What to do when holidays go wrong

Ever had an unfortunate incident during your travels, only to find later that your insurance claim was unsuccessful because you were not adequately prepared?

From putting high-value items, such as laptops and jewellery, in your check-in luggage, to leaving your belongings unattended, a leading online travel insurer says that it is essential for people to fully understand their travel policy, in order to know whether they are able to make a claim on costly holiday mistakes.

InsureandGo’s Jonathan Etkind explains that there are numerous reasons why a claim can be unsuccessful.

“Anything from not disclosing any pre-existing medical conditions, to partaking in activities that breach your insurance policy conditions,” Mr Etkind said.

“Although travel insurance is both important and necessary when travelling, before purchasing just any policy, travellers need to think about where they are going, what they will be doing at their destination and what they are likely to need cover for.

“They also need to declare any pre-existing health conditions, as well as the valuable items that they will be taking with them.

“These are important considerations that will help travellers choose a policy that is right for them – and, in the unfortunate event that something goes wrong, help them understand whether or not they will be covered.”

What you need to do to ensure your travel claim is accepted
Accompany your belongings at all times
As long as you carry your belongings with you, or they are locked in a safe at your accommodation, you can be reimbursed by your policy for items that are lost, stolen or damaged during your trip. However, any luggage left unattended or unsecured in a public place could nullify a travel insurance claim. This includes any personal belongings you leave with someone who is not travelling with you for more than 50 per cent of your trip. It also applies to any personal belongings that you accidentally left in your hotel room, after you checked out.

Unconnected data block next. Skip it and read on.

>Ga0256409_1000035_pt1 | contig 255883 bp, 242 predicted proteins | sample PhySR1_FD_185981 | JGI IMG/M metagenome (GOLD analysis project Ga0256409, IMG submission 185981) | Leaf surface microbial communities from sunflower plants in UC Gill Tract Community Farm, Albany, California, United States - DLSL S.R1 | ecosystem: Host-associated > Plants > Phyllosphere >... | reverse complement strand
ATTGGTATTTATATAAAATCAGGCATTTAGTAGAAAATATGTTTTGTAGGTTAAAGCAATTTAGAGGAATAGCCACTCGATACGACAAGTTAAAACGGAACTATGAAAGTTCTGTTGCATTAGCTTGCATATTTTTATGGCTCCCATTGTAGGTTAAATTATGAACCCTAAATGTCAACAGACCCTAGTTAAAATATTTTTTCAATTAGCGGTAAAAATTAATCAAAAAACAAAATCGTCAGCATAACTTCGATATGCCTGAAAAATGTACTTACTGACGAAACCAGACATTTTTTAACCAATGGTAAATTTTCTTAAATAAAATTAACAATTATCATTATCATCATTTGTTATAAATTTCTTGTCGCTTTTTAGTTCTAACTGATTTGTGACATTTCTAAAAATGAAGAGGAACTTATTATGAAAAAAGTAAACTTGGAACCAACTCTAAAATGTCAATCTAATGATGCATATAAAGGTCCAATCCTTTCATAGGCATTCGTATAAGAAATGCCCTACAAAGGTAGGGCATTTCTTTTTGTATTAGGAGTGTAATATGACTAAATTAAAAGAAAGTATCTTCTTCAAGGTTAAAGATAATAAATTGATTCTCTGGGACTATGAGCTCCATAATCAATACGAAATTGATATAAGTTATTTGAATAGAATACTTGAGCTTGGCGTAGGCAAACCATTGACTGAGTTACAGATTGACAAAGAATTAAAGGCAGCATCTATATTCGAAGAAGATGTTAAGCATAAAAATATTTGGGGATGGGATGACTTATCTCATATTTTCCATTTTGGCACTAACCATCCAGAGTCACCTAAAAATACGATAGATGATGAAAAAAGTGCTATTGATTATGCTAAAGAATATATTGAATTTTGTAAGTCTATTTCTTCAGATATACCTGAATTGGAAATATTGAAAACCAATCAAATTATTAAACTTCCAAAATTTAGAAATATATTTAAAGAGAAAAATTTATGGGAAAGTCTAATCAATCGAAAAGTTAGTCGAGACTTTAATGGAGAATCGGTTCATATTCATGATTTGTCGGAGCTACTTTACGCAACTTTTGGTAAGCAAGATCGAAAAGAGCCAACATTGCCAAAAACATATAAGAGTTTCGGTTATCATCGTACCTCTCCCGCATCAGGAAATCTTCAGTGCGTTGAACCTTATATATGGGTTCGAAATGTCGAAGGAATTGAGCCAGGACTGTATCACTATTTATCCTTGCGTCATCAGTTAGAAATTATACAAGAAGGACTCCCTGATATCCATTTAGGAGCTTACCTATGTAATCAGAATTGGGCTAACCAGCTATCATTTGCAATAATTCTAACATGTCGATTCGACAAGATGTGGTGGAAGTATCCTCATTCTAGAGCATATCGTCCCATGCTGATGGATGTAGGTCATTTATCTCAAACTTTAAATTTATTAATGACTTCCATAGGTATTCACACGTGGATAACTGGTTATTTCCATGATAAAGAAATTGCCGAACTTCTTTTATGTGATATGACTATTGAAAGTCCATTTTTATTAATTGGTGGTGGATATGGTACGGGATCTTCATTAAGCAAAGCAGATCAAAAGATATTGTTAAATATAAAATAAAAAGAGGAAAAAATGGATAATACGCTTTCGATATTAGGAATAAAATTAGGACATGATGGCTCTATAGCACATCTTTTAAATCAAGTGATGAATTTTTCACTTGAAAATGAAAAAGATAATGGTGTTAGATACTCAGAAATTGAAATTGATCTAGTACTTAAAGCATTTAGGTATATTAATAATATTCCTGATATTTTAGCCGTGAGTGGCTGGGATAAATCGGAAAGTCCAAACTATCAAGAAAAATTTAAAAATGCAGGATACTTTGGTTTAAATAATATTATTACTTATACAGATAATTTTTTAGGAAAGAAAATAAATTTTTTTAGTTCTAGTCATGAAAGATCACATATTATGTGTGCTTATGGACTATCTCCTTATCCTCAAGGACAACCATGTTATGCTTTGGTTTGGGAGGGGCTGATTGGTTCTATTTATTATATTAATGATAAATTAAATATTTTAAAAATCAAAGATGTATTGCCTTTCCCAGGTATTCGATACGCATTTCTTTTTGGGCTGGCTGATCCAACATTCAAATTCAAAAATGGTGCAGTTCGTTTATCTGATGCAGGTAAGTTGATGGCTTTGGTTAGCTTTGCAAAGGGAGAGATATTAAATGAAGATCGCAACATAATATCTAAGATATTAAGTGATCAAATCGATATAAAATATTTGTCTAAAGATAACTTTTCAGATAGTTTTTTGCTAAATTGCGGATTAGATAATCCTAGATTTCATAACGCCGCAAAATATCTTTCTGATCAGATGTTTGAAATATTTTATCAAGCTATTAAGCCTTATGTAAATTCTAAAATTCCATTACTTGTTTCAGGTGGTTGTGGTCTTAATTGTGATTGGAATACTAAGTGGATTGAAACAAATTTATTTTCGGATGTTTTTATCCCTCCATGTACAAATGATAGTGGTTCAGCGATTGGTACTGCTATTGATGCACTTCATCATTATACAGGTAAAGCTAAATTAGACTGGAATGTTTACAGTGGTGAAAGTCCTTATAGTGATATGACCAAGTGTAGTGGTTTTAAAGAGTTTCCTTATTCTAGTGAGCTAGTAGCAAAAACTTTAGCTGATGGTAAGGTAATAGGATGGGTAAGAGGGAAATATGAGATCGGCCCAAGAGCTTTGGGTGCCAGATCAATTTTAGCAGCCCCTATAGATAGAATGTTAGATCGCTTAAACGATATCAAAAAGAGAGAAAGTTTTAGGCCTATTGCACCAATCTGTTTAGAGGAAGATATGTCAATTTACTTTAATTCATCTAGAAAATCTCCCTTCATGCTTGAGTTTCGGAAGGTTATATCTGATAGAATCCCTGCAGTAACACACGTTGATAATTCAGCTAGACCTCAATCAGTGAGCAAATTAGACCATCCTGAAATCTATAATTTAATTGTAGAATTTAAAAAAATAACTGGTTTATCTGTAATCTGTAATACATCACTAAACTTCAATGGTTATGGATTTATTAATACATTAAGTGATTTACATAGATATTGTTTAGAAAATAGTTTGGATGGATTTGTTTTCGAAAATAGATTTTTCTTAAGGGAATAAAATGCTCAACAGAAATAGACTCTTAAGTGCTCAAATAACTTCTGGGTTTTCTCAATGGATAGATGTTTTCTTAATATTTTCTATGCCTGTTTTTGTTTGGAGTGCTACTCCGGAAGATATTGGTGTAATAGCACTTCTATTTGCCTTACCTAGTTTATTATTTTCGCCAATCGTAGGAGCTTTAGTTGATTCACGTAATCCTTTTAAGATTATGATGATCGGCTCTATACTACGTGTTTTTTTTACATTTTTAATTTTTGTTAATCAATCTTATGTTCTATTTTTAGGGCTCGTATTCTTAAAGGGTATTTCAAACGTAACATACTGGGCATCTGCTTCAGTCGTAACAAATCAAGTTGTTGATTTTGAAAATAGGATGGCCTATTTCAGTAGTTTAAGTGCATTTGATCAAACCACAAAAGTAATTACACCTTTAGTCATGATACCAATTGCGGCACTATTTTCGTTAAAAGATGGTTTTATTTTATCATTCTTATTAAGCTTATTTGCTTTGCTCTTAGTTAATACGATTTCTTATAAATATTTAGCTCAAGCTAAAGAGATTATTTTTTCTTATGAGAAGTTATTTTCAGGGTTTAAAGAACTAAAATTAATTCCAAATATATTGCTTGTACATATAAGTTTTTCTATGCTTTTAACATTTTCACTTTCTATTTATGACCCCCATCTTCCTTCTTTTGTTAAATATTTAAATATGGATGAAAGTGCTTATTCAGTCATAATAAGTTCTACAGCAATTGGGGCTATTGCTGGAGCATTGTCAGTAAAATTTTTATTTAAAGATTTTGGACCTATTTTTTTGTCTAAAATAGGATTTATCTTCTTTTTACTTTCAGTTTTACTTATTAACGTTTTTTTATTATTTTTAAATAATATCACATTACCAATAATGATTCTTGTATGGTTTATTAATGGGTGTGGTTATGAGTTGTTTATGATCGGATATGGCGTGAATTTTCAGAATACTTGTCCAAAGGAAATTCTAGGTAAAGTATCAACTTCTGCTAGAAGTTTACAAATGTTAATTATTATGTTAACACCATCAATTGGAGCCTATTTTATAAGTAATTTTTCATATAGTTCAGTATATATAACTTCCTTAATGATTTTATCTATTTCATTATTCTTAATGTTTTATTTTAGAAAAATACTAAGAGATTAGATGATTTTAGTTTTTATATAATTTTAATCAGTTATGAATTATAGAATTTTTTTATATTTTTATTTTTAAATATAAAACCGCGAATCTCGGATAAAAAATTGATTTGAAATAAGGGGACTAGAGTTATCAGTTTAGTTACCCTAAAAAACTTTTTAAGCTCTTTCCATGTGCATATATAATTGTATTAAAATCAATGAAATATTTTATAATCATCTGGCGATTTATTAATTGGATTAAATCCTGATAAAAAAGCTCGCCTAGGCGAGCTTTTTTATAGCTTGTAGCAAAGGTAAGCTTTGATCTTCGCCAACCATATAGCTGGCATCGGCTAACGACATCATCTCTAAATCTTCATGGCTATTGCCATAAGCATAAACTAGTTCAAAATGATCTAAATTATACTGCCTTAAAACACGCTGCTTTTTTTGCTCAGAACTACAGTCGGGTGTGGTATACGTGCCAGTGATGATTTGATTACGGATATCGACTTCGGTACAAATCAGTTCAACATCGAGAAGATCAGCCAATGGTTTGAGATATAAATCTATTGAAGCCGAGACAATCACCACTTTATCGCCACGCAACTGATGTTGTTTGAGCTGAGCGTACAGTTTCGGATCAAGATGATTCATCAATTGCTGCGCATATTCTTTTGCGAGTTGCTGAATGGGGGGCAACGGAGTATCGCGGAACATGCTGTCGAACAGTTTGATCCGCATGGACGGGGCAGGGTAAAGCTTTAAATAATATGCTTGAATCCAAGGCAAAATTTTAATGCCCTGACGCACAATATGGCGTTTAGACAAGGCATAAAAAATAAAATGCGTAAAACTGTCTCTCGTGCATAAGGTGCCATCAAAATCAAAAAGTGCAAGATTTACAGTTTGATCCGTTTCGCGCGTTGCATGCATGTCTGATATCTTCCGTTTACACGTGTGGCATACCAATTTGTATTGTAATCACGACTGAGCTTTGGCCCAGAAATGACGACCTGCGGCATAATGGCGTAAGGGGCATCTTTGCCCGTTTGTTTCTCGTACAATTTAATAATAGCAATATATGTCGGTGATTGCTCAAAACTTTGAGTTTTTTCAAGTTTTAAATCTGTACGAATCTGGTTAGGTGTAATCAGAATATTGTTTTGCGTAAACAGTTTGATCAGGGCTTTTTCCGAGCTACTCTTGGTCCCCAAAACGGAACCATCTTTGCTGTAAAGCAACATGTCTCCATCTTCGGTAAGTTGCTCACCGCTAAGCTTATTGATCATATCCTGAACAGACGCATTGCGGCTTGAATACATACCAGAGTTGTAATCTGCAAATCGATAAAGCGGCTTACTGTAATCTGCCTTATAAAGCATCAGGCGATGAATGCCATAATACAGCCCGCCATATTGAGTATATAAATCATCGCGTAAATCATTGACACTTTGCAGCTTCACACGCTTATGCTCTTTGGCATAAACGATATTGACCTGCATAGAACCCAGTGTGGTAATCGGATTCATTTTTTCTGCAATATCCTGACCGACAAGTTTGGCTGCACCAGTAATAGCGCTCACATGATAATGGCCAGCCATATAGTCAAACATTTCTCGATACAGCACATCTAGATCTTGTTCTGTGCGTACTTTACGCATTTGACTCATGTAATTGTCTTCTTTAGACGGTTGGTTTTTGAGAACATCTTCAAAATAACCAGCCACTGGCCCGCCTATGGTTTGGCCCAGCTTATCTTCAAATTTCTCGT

Have proof of ownership
Whether it is receipts for expenses, itineraries or travel contracts, the key thing is to ensure that you keep a copy of anything that will verify that your lost, stolen or damaged possessions are yours. You don’t need to carry copies of these original documents on you while you travel, but they will provide the proof of ownership you need to process a travel insurance claim once you return home.

High-value items often need additional cover
Never assume that valuable items such as phones, laptops, cameras and jewellery will be automatically covered by your insurer. In fact, they are often excluded from standard or basic travel insurance policies, or their cover is capped at just a few hundred dollars. However, each insurer has a maximum benefit or limit they will pay for high-value items, and some have the option of customising the sub-limit on each individual item. If you are travelling with an extremely valuable item, such as a $10,000 engagement ring, you might want to consider insuring it under a separate policy.

Record the IMEI number of your mobile phone
Your travel insurance, generally, will not cover you for any claim relating to a lost, stolen or damaged mobile device if you are unable to supply the International Mobile Equipment Identity (IMEI) number – a 15 or 17-digit unique number found within the settings of mobile devices and used to identify them. You will also need to provide proof that you have blocked this number by an Australian telecommunications provider to be eligible for a claim. When blocked, your device is inoperable, preventing its misuse and minimising call costs to you if it is being operated by another user.

Illness of a relative won’t guarantee a cancellation claim
You cannot make a cancellation claim because of the illness of a close relative or friend – unless they weren’t ill before you purchased your policy. If you want to cancel your trip because of the illness of a close relative or travel companion, you won’t be covered if they were ill, or they were aware of an existing medical condition, when you purchased your policy. It’s also important to note that some providers may not provide coverage for close relatives that aren’t Australian residents, who are present in Australia at the time the illness occurs.

Most travel delay cover only applies to flights
A standard insurance policy will only tend to cover flight delays, not delays with other modes of transport. The reimbursable costs in relation to flight delays will include accommodation and meals that you had to pay for, as a result of the delay. For instance, cruise delays are only covered when you take out a cruise travel policy.

Have you ever had a travel insurance claim denied? Why was your claim denied?

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Written by Ben


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